Why I Was Fired
A co-worker, once a friend, began slacking off. I felt she wasn't doing the job she was paid to do. I also suspected she was falsifying her time sheets. She was often unavailable and didn't answer her pager or cell phone. I caught the backlash, often performing tasks assigned to her. The situation continued for about a year. Then a minor incident flared into a major confrontation. She emailed the boss a lengthy rant against me, and he referred the matter to HR. I had gotten a warning 6 months earlier for flipping off someone who was blocking my car. This time, I felt I would be fired, so I quit.
What Being Fired Has Been Like
For more than a decade, my job was my life. When it was gone, I experienced an ongoing emptiness, a sense of betrayal, intense feelings of anger and hurt. I couldn't eat or sleep, and lost 10 pounds the first week after I left.
Although I wasn't fired, I believed I would have been. A difficult family situation had affected my job performance for some time. My boss received many complaints about my bad attitude. I got counseling, but it didn't begin to touch the stress I was under.
For months afterward, I was plagued with "office dreams", where my former boss called and begged me to come back, saying they couldn't get along without me.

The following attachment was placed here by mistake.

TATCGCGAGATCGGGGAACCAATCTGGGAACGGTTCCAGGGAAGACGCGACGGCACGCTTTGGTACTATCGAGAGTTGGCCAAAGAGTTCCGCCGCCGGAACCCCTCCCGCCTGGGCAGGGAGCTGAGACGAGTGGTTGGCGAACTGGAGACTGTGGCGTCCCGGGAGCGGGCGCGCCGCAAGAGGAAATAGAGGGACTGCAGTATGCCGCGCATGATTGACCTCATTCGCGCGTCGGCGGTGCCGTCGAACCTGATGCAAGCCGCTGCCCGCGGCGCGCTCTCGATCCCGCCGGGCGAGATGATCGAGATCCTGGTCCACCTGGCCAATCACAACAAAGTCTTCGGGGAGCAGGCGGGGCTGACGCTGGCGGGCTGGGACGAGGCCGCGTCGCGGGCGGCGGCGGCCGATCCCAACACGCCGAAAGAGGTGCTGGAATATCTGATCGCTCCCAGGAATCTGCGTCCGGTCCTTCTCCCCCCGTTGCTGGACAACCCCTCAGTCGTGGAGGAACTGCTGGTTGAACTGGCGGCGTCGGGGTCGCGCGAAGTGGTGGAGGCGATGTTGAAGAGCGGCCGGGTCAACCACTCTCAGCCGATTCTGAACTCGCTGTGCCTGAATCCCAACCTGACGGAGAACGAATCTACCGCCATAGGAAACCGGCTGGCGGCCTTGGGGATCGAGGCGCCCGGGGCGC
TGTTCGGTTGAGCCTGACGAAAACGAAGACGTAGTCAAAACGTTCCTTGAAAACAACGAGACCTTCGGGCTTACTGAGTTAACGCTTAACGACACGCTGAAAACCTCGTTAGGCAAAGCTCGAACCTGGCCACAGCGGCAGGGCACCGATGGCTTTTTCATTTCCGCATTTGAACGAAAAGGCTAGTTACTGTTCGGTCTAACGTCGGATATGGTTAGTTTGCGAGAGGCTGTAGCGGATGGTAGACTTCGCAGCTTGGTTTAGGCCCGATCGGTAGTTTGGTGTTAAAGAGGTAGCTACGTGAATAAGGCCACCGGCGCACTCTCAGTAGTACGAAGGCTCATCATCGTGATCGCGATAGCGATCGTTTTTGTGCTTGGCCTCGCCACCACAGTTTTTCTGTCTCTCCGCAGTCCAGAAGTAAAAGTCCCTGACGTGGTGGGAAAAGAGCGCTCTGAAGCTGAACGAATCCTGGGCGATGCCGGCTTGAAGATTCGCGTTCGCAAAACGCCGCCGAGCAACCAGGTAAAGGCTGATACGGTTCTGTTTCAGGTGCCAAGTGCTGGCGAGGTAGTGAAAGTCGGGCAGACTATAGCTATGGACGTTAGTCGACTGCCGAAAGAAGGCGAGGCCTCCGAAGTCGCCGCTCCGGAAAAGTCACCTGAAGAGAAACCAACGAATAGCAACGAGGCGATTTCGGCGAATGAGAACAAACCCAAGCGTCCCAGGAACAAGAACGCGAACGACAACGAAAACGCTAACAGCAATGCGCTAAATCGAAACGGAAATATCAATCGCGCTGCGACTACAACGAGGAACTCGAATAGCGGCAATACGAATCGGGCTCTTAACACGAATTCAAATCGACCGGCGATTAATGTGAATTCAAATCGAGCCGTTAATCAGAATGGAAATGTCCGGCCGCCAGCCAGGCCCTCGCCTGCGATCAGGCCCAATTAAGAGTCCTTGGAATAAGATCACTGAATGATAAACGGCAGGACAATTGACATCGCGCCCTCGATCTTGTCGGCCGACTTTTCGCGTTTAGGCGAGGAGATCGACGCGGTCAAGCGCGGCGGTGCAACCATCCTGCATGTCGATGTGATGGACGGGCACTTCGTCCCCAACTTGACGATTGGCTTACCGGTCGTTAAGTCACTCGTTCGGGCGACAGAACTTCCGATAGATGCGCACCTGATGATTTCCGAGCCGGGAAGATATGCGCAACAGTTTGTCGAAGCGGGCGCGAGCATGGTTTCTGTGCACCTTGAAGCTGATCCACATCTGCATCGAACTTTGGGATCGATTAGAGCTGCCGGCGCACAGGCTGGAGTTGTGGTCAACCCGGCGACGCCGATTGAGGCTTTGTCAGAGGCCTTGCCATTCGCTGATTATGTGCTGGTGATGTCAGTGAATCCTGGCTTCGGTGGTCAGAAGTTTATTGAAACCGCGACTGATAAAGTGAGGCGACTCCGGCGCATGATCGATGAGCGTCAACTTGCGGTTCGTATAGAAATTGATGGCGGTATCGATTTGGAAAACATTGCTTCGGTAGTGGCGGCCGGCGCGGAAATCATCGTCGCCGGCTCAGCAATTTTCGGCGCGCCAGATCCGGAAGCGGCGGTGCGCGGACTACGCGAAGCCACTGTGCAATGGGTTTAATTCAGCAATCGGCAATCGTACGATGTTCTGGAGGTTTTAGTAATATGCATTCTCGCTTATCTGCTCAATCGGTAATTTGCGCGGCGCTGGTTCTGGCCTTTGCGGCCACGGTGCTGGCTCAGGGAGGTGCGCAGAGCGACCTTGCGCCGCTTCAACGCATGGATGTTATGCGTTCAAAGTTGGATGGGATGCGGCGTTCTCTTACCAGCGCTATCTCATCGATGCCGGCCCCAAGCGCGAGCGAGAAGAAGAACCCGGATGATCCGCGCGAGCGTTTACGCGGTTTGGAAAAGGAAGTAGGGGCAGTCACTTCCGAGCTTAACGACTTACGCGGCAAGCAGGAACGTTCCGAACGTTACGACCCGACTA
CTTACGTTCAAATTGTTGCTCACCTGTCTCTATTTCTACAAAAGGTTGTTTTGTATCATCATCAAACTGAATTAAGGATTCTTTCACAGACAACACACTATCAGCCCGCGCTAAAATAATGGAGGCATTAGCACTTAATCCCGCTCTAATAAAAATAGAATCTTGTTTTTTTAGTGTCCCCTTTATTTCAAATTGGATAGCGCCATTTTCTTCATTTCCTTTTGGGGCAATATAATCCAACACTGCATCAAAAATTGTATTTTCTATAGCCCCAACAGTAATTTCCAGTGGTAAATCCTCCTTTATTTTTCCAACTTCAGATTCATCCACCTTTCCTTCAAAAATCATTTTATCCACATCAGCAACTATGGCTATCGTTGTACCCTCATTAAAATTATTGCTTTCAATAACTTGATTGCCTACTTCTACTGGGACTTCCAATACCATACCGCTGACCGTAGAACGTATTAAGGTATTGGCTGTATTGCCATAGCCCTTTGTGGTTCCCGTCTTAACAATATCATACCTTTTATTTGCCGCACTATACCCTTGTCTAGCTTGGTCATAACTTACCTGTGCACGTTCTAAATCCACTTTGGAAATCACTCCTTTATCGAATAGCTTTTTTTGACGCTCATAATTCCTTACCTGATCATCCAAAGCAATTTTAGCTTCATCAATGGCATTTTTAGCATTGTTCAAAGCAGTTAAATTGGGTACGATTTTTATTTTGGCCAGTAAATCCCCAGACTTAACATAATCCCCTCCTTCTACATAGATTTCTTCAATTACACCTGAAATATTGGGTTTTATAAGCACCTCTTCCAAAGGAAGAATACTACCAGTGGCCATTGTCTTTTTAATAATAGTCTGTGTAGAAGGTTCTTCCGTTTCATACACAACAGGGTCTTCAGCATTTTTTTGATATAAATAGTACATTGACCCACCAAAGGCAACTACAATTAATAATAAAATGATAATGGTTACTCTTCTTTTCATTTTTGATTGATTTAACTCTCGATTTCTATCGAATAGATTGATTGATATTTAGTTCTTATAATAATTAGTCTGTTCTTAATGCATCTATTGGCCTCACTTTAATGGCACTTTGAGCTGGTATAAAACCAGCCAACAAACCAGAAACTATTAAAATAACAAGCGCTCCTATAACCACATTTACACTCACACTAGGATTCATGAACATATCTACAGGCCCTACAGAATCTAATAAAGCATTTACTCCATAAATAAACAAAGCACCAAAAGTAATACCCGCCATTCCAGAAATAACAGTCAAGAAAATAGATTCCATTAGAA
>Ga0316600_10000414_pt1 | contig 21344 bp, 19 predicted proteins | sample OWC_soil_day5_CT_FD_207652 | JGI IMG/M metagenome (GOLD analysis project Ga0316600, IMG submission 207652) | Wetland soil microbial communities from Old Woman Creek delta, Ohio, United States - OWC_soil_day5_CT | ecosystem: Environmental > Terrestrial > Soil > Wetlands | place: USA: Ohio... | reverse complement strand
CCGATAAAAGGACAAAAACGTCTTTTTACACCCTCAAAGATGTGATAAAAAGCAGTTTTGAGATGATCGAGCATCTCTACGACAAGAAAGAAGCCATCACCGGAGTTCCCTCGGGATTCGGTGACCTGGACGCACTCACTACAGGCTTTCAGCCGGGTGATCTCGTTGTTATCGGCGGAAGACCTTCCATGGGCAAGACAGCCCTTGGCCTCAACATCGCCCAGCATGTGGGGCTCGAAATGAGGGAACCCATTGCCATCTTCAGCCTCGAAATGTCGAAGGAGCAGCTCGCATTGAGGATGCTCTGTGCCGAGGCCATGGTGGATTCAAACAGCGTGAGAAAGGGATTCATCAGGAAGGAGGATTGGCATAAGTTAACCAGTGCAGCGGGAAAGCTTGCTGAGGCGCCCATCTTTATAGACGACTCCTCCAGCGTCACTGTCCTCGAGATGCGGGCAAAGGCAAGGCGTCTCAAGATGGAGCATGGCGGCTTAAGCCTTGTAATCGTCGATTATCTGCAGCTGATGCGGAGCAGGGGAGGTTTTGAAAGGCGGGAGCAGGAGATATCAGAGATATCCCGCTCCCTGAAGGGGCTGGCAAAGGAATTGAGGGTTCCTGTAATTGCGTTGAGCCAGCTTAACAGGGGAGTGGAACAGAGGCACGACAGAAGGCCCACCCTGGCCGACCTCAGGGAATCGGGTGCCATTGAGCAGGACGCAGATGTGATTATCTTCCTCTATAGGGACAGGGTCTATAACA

My friends and family thought I was stupid for quitting before finding out if I was fired. They thought I had not committed a fireable offense and felt the worst-case scenario would have been probation. They didn't know about the flipping-off episode, or all the complaints about me.
I got a job in a telemarketing call center, the sort of place that hires anyone. I knew I wouldn't last long, since there was a weekly quota to be met, but it helped me begin to move on.
I missed my old job terribly, and wished I had handled things differently. I should have documented the incidents with my co-worker. I should have insisted on receiving a copy of her email to the boss. He only said she had "made some very serious accusations" against me. I shouldn't have allowed my emotions to rule.
- Don't form personal friendships with co-workers.
- Trust your instincts. I should have started looking for another job when all this started, instead of hoping it would blow over.
- Document all run-ins with co-workers. List date, time, what happened, witnesses. Don't assume an apology from you will smooth things over.
- If you feel your co-worker is doing something illegal, like falsifying timesheets, talk to your boss. Don't try and deal with it yourself.
- Get counseling specifically for anger management and allow it to help you.